In my language

“Someone mentioned being dropped in the woods alone. That’s an interesting example… There are many other stories of autistic children — some thought to not understand a whole lot — who suddenly perform very well in survival situations. I have said before that I would probably perform better in a survival situation than in an apartment. In an apartment, the steps required to get things like sustenance are pretty divorced from what the things around you tell you. There’s nothing about refrigerators or stoves that tells me how to get food from them, and that’s something I in fact have a good deal of trouble with. In a survival situation, obtaining food becomes a much more physical and practical problem, something that I could probably handle better. It’s been shown that if you put me alone in an apartment for awhile, I can’t pick up any environmental cues for how to do things, so I don’t do a lot (I am not as good at most purely internally-directed physical actions). In a survival situation there are a wide variety of environmental cues that would prompt me into more action more readily. (Even living on the streets, which I only did for a few days during a housing problem, makes what needs to be done more apparent than living in an apartment.) This is of course not true for all of us, but I don’t doubt that it would be true for a substantial minority, and stories seem to bear that out.” Silent Miaow, an autistic woman who comments on her YouTube video, In My Own Language

Soy frustrating

“It may no rank up there with milk, eggs and peanuts, but in terms of being a problem, it’s unsurpassed… Soy is used as filler in meats and sauces, commercially baked products, chewing gum, snack foods, milk substitutes and even cosmetics… One other problem is labelling. It’s one thing to read in a label that a product has soy, but another to try to decipher such ingredients as edamame, miso, mono-diglyceride or vegetable proteins.” Toronto Star’s Peter Krivel, on the problems associated with soy allergy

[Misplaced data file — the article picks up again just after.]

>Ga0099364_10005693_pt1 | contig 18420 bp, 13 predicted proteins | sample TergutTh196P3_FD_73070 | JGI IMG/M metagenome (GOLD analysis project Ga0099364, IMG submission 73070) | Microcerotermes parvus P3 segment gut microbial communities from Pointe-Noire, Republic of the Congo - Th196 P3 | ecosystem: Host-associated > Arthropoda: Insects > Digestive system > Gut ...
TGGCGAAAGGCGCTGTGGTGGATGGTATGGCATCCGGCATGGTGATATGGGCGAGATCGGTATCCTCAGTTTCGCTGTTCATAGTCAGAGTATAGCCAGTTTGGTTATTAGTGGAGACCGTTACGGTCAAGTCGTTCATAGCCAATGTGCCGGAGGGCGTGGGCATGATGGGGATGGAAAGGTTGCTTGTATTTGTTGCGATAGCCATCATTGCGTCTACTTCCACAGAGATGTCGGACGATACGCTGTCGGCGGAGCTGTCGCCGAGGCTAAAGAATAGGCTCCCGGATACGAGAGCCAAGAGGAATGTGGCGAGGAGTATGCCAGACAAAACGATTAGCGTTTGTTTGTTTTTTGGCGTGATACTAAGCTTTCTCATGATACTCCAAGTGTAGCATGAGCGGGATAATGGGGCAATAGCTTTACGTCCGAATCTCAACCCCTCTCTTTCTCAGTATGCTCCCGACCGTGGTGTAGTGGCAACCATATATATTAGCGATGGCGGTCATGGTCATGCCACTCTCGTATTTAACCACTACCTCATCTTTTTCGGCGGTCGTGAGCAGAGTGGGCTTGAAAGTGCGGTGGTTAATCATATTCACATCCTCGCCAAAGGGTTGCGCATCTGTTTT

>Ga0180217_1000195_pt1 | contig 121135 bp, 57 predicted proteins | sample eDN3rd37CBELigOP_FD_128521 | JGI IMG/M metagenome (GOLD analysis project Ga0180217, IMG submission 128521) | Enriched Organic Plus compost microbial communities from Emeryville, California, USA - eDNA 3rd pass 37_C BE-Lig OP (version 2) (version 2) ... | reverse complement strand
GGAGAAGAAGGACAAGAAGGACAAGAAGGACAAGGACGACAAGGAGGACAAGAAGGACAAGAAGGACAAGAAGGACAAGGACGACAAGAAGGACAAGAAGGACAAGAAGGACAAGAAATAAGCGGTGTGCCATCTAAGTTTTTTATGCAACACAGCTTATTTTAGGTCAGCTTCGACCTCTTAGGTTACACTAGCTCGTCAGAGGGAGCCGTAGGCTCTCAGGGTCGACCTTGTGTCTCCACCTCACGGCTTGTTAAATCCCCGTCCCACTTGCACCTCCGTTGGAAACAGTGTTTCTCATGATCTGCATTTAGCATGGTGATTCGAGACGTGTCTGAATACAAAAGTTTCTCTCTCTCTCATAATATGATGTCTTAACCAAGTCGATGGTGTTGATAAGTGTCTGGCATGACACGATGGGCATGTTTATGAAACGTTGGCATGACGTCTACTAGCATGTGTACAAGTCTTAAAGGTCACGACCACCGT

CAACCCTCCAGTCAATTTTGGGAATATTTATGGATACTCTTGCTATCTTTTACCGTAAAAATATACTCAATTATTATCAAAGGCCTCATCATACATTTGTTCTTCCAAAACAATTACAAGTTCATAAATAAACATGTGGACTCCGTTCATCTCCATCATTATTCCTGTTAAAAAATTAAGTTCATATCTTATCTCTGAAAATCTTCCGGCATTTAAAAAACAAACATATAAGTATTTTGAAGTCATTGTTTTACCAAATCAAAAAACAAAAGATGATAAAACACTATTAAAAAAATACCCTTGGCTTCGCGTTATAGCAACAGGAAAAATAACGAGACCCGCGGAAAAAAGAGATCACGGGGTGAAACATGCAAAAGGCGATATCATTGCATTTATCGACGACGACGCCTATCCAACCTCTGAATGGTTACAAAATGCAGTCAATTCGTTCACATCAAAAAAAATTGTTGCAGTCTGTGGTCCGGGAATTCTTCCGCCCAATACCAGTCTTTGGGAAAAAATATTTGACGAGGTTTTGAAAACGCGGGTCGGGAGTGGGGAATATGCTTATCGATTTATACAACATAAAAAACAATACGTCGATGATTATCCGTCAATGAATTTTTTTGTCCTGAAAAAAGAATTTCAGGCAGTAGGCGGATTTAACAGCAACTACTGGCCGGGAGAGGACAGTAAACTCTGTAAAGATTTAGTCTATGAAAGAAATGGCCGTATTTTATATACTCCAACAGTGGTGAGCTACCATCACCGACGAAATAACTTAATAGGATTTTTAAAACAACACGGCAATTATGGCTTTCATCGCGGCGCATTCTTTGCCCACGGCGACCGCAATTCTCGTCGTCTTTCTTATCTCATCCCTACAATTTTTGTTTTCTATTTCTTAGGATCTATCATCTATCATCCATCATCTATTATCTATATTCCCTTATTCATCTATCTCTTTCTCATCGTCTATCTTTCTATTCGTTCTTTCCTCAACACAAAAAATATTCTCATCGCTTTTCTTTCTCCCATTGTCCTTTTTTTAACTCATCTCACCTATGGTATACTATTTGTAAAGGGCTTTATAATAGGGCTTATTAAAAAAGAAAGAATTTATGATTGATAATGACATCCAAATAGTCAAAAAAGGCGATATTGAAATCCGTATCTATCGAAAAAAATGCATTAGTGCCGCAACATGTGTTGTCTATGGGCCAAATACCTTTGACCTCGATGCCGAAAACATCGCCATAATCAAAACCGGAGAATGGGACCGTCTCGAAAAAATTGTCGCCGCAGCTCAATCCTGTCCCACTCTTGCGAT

I remember

“Remember those asshole claw machines that would constantly rob you of 50 cents? My grandmother’s arthritis ridden hands have a tighter grip than these damn machines.” Travis Hudson, Gizmodo

LASIK

“I’m sure the technology is even better now, but I was a -8 in both eyes and came out 20/10. Meaning I can see BETTER than 20/20. It’s awesome… The hardest part was to have my eyes “propped” open for the surgery. It as a little scary after the flap was cut and I couldn’t see anything. It was just black… The three days of healing weren’t painful and they weren’t very difficult. The hardest part for me was to not read newspapers and so on, as instructed. When you aren’t used to being able to see, you want to read EVERYTHING.Dave Simon, on LASIK

The Only Voice I Hear

“I started breaking down in tears and screaming and I couldn’t even hear myself scream. I know God is working on me. I’m on a personal journey. I believe God wants to be the only voice I hear right now.” Hip-hop star Foxy Brown, on being diagnosed with severe sudden sensorineural hearing loss